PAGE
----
Thursday, January 10, 2019

Another "pain event"

About 2 weeks ago, some pain in my abdomen started to get worse.  But, it was manageable with my pain meds, so I went about my normal business.

On New Year's Eve, about the 4th day of additional pain, I took an overall turn for the worse.  I had a fever (103F-105F) and the pain was getting worse.  I paged the on call oncology doc, and she literally told me to take two Tylenols and call her in the morning.  When I checked in the next morning, the doctor decided that I should go to the emergency room that was closest to me.

I'm not crazy about the closest ER, so I chose to go to the University of Vermont Medical Center instead.  That is where I get my local oncological care.

It took forever to get through triage, but once I got through, things kicked into high gear.  I got some morphine for the pain, and for the first time in almost a week, I was not in serious pain.  Then, the tests started.  Multiple CT scans (I don't even want to know my lifetime radiation exposure due to CT scans), a heart ultrasound, leg and arm ultrasounds, chest X-ray, etc.

The early scans showed that I had pneumonia in my right lung.  This was odd as I had no symptoms of pneumonia.  The CT scan of my lungs showed that I only had one tumor, and not multiples, as they had feared.  I was put on Lovenox to help prevent new clots from forming.  I will be self-injecting that drug for about 2 more weeks.

Next, we turned to pain management.  When I first arrived, it took 4.5mg of morphine to bring the pain under control.  The second dose was 6mg and I was still in pain.

The docs really drew a blank on the source of the pain.  They said it might be from the pneumonia or it might be from the cancer and a tumor growing.  There was nothing definitive.

Once again, as had happened in my last post, I was admitted and they sent out the pain specialists to work with me.  They decided to give me a bigger dose of oxycontin, and then morphine for breakthrough pain.  The morphine was administered by me using a pump, also known as Patient Controlled Anesthesia.  This combo worked well during the day, but it was a flop at night.  At night, I would doze off until the pain got worse and woke me up.  At first, I was waking up every 2 hours and I was allowed to hit the button every 30 minutes.  But, as time passed by, the time between hitting the pump steadily decreased.  Eventually, I was awake full time because the pain wasn't being controlled well enough.  I really needed to be on pills that would last longer or I needed to have the docs deliver the pain medicine on a fixed schedule through the PCA device.  But, that wasn't the purpose of the PCA.

So, we switched back to all oral meds, with some occasional morphine for breakthrough pain.  This allowed me to sleep in blocks of 2-3 hours at night and I felt much better.

By now, it was Friday morning.  I'd had my fever on Tuesday, and I went to the hospital on Wednesday.  We knew I had pneumonia and I was on meds for that.  We knew about he blood clot,  But, we still didn't know that cause of the pain.  Was it from the cancer or from the blood clot?  The docs were talking about sending me home on Friday, but I really resisted.  I felt that we didn't know enough yet, and going home would mean that we were just guessing as to what was wrong.  In the end, the docs agreed with me, and I was cleared to stay overnight on Friday night.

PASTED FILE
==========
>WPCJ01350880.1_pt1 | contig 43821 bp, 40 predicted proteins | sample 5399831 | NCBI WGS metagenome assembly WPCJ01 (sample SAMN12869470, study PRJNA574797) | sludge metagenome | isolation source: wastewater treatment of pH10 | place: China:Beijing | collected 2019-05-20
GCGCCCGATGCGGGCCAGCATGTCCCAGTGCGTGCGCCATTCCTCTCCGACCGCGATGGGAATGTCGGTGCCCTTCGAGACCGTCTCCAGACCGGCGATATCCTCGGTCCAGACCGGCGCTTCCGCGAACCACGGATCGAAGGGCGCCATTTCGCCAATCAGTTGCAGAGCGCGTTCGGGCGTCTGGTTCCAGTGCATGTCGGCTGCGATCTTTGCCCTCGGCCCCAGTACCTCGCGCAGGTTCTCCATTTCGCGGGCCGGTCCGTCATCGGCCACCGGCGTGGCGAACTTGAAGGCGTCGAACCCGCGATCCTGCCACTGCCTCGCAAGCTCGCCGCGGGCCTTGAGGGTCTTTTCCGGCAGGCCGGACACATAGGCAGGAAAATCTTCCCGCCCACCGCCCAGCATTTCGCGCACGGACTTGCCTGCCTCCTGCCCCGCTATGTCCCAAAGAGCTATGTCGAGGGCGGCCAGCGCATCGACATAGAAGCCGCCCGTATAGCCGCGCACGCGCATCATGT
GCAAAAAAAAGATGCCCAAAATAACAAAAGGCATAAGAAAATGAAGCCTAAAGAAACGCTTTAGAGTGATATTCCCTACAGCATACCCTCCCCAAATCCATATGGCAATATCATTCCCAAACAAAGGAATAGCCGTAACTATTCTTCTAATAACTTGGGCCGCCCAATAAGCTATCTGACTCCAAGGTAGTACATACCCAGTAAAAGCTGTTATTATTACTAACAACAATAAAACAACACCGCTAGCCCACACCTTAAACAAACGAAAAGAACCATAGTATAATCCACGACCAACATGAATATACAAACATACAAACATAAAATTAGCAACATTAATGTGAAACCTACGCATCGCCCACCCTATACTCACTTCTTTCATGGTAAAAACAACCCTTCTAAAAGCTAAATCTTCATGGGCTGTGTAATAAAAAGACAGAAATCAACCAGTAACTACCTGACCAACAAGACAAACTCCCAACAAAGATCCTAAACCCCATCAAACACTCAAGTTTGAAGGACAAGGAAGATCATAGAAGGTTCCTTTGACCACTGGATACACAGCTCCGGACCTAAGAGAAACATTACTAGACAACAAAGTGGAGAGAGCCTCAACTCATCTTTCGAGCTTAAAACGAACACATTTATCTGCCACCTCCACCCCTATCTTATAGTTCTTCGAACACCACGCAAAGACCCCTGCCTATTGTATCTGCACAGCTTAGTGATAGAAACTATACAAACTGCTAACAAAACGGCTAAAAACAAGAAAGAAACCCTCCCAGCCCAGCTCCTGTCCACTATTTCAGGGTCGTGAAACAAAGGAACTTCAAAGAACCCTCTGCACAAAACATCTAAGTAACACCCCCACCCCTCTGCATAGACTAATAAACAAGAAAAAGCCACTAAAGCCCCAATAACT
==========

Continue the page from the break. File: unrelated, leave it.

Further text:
On Friday afternoon, I had an odd exchange with two doctors that I had never met before.  They were medical oncologists, but they had never treated me before.  They told me that the proton beam radiation with Sloan Kettering would not be happening, but they gave me no reason for this.  I tried to have a discussion with them about it, but they insisted that they were going to call Sloan Kettering, talk to my radiation oncologist, and get my radiation cancelled.  When I pressed them in their role in my care, they said that they were the attending oncologists and that this was their domain.  They didn't defer to my normal oncologist in any way.

I still don't have anything definitive, but I know that one of the docs did call Sloan Kettering to talk to my radiation oncologist there.  They left me a phone message without the name or number of the doctor, and asked me to call back.  I can't call back when I don' t know who it was that called me to begin with.  So, yesterday, I reached out to my local medical oncologist to see if she knew who these doctors are.  No answer so far, but I"m proceeding as if the radiation is going to take place.

On Saturday, after a 3 night stay, I agreed to go home.  I'm still fighting nausea and a lack of appetite, and the pain is still there, but it's more under control right now.

So, once again I'm dealing with an increase in pain medication.  My PCP no longer wants to supply my prescriptions as she feels my dose is too high for her to control.  I see my medical oncologist next week, and I'm going to ask her to take over management of my pain medications.

I'm still in the dark as to the cause of the pain.  I"m guessing that it's a tumor pressing on a nerve, but it could be the blood clot in the lung.  Blood clots in the lung can cause significant pain.

I go to NJ on 1/25 to meet with the docs at ProCure, the proton beam radiation center.  My radiation oncologist from Sloan Kettering will be there that day, to work with them on setting up the beam exactly the way he wants it to be delivered.

And, I have to hope that my pain dissipates or at least remains manageable.  I'm on the edge right now.

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